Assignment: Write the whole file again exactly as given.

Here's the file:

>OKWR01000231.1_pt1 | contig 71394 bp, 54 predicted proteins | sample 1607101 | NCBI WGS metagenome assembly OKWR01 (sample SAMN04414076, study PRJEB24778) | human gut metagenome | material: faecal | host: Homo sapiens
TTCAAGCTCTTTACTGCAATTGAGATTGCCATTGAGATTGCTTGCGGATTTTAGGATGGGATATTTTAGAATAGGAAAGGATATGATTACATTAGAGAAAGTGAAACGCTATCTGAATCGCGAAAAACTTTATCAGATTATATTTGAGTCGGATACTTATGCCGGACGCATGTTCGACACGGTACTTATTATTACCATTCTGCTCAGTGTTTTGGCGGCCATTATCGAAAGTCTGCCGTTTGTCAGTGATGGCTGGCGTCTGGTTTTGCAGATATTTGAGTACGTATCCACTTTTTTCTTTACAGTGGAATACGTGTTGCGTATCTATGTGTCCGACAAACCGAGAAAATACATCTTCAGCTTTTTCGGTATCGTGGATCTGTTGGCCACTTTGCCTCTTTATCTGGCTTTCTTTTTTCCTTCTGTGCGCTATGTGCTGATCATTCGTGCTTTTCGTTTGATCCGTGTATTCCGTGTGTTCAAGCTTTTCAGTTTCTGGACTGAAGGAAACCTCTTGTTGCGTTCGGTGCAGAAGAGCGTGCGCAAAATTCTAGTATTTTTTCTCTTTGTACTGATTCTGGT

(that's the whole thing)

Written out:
>OKWR01000231.1_pt1 | contig 71394 bp, 54 predicted proteins | sample 1607101 | NCBI WGS metagenome assembly OKWR01 (sample SAMN04414076, study PRJEB24778) | human gut metagenome | material: faecal | host: Homo sapiens
TTCAAGCTCTTTACTGCAATTGAGATTGCCATTGAGATTGCTTGCGGATTTTAGGATGGGATATTTTAGAATAGGAAAGGATATGATTACATTAGAGAAAGTGAAACGCTATCTGAATCGCGAAAAACTTTATCAGATTATATTTGAGTCGGATACTTATGCCGGACGCATGTTCGACACGGTACTTATTATTACCATTCTGCTCAGTGTTTTGGCGGCCATTATCGAAAGTCTGCCGTTTGTCAGTGATGGCTGGCGTCTGGTTTTGCAGATATTTGAGTACGTATCCACTTTTTTCTTTACAGTGGAATACGTGTTGCGTATCTATGTGTCCGACAAACCGAGAAAATACATCTTCAGCTTTTTCGGTATCGTGGATCTGTTGGCCACTTTGCCTCTTTATCTGGCTTTCTTTTTTCCTTCTGTGCGCTATGTGCTGATCATTCGTGCTTTTCGTTTGATCCGTGTATTCCGTGTGTTCAAGCTTTTCAGTTTCTGGACTGAAGGAAACCTCTTGTTGCGTTCGGTGCAGAAGAGCGTGCGCAAAATTCTAGTATTTTTTCTCTTTGTACTGATTCTGGT